AUSTIN (KXAN) – Robert Haney is not a TxTag customer. In fact, he hasn’t lived in Texas since 1985.

Yet Texas’ toll authority said he evaded a toll. TxTag mailed a bill to his home, more than 1,200 miles away — to Ohio.

“It’s just unbelievable,” said Haney. “As you can imagine, each month they would add another charge and another charge.”

Haney says he couldn’t convince TxTag it had the wrong guy. He says customer service even told him to go to the Ohio DMV and get affidavits for each year his truck had been registered there.

“It’s not a large amount of money,” said Haney, “But I was raised on principles of right and wrong.”

After Haney reached out to KXAN, and we contacted TxTag, the state’s Department of Transportation acknowledged an error in the reading process.

“In researching the customer’s account, it was determined that the customer was inadvertently charged for a vehicle that he did not own,” said a TxDOT spokesperson. “The system read the license plate correctly, however, the state of origin was incorrectly read, resulting in an incorrect toll bill.  We are working to dismiss the tolls and fees from the customer account and he will no longer receive bills for this vehicle. We apologize for any inconvenience this has caused and appreciate this customer’s patience as we correct this error.”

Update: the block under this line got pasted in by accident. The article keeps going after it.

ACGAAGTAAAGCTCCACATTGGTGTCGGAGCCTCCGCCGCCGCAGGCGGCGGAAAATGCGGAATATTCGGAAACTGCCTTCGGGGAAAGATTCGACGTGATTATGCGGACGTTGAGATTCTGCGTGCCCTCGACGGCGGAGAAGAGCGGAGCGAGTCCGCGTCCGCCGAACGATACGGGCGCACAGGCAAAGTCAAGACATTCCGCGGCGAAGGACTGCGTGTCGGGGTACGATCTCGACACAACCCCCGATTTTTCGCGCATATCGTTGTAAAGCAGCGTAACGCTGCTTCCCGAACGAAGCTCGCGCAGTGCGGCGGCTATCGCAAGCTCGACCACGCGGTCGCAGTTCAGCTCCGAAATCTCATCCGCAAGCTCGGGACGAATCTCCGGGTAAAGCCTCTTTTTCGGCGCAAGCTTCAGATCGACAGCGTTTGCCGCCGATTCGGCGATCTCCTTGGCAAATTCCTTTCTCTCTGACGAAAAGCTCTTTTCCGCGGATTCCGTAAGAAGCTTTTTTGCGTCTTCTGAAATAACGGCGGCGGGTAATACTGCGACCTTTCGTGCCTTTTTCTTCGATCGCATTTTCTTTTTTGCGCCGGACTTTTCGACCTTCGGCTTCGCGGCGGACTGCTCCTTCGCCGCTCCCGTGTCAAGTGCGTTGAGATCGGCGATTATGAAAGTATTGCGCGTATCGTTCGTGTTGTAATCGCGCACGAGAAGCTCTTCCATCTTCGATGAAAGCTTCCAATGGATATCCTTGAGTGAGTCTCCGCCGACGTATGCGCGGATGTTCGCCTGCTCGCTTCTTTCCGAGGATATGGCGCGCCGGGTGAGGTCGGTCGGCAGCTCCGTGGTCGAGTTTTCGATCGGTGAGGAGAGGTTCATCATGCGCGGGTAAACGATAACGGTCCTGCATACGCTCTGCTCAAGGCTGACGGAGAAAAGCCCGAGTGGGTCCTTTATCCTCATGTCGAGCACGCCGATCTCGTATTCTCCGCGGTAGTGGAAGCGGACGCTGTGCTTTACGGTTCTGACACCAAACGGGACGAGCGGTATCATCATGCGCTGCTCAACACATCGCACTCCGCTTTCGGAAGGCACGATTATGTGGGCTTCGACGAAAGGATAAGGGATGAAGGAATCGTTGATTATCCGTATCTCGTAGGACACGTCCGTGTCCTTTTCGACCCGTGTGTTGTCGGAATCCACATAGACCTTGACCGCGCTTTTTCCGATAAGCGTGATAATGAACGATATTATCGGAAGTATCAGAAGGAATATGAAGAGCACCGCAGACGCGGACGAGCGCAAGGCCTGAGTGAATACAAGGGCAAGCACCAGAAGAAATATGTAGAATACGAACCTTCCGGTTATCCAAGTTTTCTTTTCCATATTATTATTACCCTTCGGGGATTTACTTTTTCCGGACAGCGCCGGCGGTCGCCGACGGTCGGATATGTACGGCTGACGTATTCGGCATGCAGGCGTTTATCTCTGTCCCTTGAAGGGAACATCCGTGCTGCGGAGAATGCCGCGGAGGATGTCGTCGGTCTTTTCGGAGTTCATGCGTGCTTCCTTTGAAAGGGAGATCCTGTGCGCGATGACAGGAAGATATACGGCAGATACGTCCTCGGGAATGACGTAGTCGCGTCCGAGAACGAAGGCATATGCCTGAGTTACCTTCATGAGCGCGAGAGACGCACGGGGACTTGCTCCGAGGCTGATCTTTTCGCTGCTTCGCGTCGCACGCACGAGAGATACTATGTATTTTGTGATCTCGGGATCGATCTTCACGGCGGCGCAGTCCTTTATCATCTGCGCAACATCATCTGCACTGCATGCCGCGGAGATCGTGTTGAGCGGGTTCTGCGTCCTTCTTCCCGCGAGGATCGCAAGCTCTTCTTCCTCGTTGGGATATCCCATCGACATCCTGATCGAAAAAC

Haney said TxDOT only admitted the error after we contacted the department.

“I watched one of your reports, and I realized that you were the man for the job that you could actually figure it out,” said Haney to KXAN’s Kevin Clark.

But how was this mistake made? TxDOT is blaming it on one of its old vendors, Conduent. The company was in charge of TxTag toll operations from 2013 until early this year.

During the toll reading process, a photo of the license plate is taken. The image then goes through an automated reading. If this fails to recognize the plate, it pushes to Manual Review, where a person reviews the plate and keys it into the system. The license plate is then sent to the DMV to retrieve vehicle information.

But even then, this Ohio man couldn’t escape getting a Texas toll bill.

“We have to stand up to these folks that are doing things incorrectly,” said Haney.

Conduent was TxDOT’s toll operations vendor in charge of TxTag from 2013 to earlier this year. It was replaced by IBM as the state implemented upgrades to its toll system.

IBM was fired by the state over the summer following KXAN investigations revealing poor performance.